We seek to understand the influence of hypothermia on ischemic (neonatal) brain cells, microglial cells, neurons, and neonatal hippocampal brain slices as an effort to discover potentially protective effects and unwanted side-effects. Different time-temperature protocols are applied on a cellular level and anazyled with regard to cell viablity, morphological changes and protein and RNA expressions. 


In clincal studies, we seek to systematically investigate the influence of surgical variables such as body temperature, pharmaceutical immunosuppression, and blood transfusion during cardiopulmonary bypass on the long-term neuropsychological outcome of the patients. A pilot study for neuropsychological follow up examinations (i.e. Bayley score) was realised by enrolling children who underwent corrections of congenital heart defects (transposition of the great arteries, ventricular septal defect, or tetralogy of fallot) between 2007 and 2012.  


Findings from systematically accompanied posteroperative patients can help to optimize surgical procedures and thereby, decrease the morbidity of a variety of congenital heart disease.Operative techniques for neuroprotection in a prospective manner in order to improve the quality of life of the patients.





Biomarkers are an important component in the comprehension of an individual patient's illness and response to new treatment strategies. Established biomarkers for a particular disease are used to determine efficacy,  validation of new treatments as well as patient stratification to identify individuals who would benefit most from the treatment.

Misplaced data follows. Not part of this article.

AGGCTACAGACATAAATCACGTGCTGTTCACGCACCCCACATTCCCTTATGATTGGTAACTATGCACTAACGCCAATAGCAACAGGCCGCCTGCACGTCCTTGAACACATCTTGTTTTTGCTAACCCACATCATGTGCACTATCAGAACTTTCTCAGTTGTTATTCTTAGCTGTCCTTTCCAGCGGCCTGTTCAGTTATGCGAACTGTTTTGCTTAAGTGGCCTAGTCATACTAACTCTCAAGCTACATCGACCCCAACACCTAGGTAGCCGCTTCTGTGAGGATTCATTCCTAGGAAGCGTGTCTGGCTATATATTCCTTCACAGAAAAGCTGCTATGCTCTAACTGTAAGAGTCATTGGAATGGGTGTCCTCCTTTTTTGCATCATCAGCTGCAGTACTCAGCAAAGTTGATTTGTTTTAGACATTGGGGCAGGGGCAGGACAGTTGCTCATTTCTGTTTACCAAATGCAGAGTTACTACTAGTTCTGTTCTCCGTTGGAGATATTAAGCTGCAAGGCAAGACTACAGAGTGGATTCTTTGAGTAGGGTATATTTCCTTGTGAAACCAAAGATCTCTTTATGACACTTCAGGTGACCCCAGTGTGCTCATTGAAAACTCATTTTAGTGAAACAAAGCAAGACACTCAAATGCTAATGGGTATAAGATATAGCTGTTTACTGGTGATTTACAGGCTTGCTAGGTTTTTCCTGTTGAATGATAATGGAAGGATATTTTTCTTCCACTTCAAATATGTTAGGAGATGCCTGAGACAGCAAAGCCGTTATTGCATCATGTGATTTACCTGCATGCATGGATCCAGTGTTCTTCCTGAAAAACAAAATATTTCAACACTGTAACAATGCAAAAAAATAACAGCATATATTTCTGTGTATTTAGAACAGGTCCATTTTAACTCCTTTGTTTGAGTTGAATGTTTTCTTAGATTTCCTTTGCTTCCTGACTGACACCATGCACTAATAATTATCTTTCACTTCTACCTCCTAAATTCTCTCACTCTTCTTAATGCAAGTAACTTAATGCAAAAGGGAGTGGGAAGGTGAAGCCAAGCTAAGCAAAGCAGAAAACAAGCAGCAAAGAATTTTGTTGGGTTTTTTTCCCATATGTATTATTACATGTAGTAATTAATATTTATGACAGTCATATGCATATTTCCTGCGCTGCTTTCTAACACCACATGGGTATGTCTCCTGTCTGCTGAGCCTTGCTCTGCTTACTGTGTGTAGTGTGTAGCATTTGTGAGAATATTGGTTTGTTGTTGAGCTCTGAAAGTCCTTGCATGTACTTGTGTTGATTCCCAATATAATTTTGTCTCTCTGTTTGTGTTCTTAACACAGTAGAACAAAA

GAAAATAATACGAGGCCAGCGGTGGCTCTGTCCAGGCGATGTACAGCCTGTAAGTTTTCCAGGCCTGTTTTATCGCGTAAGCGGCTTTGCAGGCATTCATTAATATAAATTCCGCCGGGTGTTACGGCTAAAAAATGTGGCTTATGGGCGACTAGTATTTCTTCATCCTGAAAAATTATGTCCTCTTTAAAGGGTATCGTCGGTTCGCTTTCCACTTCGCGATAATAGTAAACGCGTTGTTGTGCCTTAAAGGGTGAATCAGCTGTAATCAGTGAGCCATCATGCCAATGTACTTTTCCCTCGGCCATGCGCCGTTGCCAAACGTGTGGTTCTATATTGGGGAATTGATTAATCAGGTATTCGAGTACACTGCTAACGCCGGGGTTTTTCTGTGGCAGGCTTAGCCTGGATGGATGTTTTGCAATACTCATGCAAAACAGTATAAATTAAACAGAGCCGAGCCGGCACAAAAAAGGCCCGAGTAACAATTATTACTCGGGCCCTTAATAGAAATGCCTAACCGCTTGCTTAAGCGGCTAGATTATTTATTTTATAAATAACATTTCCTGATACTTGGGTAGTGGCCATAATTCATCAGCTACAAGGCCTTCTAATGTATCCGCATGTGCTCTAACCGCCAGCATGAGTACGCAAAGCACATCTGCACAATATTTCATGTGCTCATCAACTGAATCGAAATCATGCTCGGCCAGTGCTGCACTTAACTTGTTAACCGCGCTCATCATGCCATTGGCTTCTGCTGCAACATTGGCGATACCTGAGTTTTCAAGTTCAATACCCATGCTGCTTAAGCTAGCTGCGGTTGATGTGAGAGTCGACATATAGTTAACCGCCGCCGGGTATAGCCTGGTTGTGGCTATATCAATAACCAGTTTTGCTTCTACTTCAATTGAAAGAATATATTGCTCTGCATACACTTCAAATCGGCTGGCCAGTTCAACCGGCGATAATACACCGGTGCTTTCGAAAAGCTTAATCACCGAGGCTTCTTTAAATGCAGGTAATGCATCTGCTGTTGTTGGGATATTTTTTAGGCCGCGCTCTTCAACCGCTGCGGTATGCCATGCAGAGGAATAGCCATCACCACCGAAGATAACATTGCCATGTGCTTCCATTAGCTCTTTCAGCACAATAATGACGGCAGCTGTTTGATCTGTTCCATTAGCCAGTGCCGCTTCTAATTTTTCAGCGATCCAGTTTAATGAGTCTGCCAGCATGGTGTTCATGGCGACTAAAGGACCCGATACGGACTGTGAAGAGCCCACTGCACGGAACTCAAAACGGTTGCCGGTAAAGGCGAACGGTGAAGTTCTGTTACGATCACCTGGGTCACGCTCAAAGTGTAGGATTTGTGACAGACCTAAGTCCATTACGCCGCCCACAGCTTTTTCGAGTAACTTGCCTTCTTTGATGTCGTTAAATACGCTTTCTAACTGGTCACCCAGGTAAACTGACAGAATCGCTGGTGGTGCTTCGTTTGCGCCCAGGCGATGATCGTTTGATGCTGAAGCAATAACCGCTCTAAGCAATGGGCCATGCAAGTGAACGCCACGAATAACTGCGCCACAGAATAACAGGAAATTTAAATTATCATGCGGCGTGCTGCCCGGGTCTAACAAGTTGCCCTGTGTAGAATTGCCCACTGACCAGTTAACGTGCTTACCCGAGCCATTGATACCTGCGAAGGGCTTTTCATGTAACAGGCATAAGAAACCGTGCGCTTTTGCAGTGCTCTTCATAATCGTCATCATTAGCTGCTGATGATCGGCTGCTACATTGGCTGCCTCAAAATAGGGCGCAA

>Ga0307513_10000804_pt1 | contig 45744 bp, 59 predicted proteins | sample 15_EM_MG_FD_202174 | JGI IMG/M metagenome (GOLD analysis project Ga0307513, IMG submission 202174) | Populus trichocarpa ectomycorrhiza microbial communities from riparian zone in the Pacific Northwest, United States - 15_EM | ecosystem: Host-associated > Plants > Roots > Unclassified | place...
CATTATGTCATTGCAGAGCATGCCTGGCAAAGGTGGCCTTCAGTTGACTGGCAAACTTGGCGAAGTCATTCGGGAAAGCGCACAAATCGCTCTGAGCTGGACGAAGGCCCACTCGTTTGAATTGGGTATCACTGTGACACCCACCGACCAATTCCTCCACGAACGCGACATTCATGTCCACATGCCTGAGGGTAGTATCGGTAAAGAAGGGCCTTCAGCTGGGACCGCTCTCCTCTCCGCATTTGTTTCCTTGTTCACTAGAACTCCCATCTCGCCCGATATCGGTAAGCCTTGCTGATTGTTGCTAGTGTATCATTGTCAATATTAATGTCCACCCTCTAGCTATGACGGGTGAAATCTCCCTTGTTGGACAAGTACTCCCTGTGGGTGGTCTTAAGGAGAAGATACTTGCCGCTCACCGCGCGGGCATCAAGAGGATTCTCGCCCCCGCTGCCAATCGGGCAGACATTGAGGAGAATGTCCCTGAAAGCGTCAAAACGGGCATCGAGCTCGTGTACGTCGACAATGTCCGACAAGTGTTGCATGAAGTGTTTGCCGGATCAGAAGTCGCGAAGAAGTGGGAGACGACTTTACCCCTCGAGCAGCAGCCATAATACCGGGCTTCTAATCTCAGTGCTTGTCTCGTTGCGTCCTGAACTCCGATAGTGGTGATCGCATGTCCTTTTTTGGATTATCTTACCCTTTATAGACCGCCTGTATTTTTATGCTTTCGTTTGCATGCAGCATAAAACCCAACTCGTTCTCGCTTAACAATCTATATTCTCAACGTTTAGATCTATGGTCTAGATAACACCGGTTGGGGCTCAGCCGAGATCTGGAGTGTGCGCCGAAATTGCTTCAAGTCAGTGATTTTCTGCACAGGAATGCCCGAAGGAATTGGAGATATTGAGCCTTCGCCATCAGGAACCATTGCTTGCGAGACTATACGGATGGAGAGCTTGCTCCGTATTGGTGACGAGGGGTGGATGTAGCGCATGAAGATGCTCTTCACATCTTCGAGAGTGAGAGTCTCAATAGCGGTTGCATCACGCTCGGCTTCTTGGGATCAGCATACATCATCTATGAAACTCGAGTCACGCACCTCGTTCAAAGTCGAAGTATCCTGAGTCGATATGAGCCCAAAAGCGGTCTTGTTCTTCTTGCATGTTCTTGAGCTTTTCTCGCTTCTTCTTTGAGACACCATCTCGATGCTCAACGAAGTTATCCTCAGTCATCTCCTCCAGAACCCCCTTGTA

We explore the potential for cold-shock proteins, specifically RBM3, as a biomarker for therapeutic hypothermia and translate our findings to the clinical practice. Preliminary work to characterize the kinetics of RBM3 gene expression under cooling has already been done. Currently, we are working in cooperation with BioTeZ Berlin Buch GmbH and the Center of Excellence for Cardiac Arrest and Targeted Temperature Management at the Charité Universitätsmedzin Berlin on a pilot study to investigate RBM3 regulations in patients undergoing treatment for out-of-hospital cardiac arrest. The study involves measuring RBM3 (RNA and protein) levels in blood before and after the application of therapeutic hypothermia from adults who were resuscitated from out-of-hospital cardiac arrest. For the same purpose we conduct studies to elucidate expression profiles of cold-shock-proteins in brain tissue.


Long-term EArly Development Research

Investigating the Development of Children with (Congenital) Heart Disease



Research efforts in the past years have led to the advancement of diagnosis and treatment of children with congenital heart disease. Fortunately, the majority of our small patients now survive to adulthood. With this development, research is now focusing on the long-term development of these children. 

Having a congenital heart defect can be a challenge for the development of infants and toddlers. There is already a body of research pointing towards delays in language, cognition and motor development in some children of these children. However, we still do not know exactly which children have a higher risk than other children and therefore need special support and care. We developed the LEADER project in order to investigate development of children with (congenital) heart disease systematically during the first years of life, to shed light on the following questions: